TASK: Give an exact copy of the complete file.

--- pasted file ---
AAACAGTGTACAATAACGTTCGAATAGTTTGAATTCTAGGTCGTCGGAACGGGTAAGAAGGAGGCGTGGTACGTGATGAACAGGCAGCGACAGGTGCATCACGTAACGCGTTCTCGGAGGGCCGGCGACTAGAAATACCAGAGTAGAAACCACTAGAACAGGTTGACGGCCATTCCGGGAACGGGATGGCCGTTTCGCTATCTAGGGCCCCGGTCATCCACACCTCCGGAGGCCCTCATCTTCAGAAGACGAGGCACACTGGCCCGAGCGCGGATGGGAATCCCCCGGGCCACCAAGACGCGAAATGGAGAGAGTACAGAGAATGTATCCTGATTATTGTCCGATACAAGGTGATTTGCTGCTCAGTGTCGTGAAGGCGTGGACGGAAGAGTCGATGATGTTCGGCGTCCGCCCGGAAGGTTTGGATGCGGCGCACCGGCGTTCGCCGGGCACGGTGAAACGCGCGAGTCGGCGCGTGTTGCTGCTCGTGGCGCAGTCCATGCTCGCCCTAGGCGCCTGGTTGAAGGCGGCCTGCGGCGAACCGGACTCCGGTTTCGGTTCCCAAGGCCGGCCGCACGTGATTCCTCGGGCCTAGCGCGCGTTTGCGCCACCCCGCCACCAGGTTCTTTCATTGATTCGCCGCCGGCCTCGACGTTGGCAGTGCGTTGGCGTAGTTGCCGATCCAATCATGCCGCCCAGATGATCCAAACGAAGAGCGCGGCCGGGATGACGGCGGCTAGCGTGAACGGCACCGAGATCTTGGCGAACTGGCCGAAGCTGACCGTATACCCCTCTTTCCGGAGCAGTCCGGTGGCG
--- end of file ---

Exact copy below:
AAACAGTGTACAATAACGTTCGAATAGTTTGAATTCTAGGTCGTCGGAACGGGTAAGAAGGAGGCGTGGTACGTGATGAACAGGCAGCGACAGGTGCATCACGTAACGCGTTCTCGGAGGGCCGGCGACTAGAAATACCAGAGTAGAAACCACTAGAACAGGTTGACGGCCATTCCGGGAACGGGATGGCCGTTTCGCTATCTAGGGCCCCGGTCATCCACACCTCCGGAGGCCCTCATCTTCAGAAGACGAGGCACACTGGCCCGAGCGCGGATGGGAATCCCCCGGGCCACCAAGACGCGAAATGGAGAGAGTACAGAGAATGTATCCTGATTATTGTCCGATACAAGGTGATTTGCTGCTCAGTGTCGTGAAGGCGTGGACGGAAGAGTCGATGATGTTCGGCGTCCGCCCGGAAGGTTTGGATGCGGCGCACCGGCGTTCGCCGGGCACGGTGAAACGCGCGAGTCGGCGCGTGTTGCTGCTCGTGGCGCAGTCCATGCTCGCCCTAGGCGCCTGGTTGAAGGCGGCCTGCGGCGAACCGGACTCCGGTTTCGGTTCCCAAGGCCGGCCGCACGTGATTCCTCGGGCCTAGCGCGCGTTTGCGCCACCCCGCCACCAGGTTCTTTCATTGATTCGCCGCCGGCCTCGACGTTGGCAGTGCGTTGGCGTAGTTGCCGATCCAATCATGCCGCCCAGATGATCCAAACGAAGAGCGCGGCCGGGATGACGGCGGCTAGCGTGAACGGCACCGAGATCTTGGCGAACTGGCCGAAGCTGACCGTATACCCCTCTTTCCGGAGCAGTCCGGTGGCG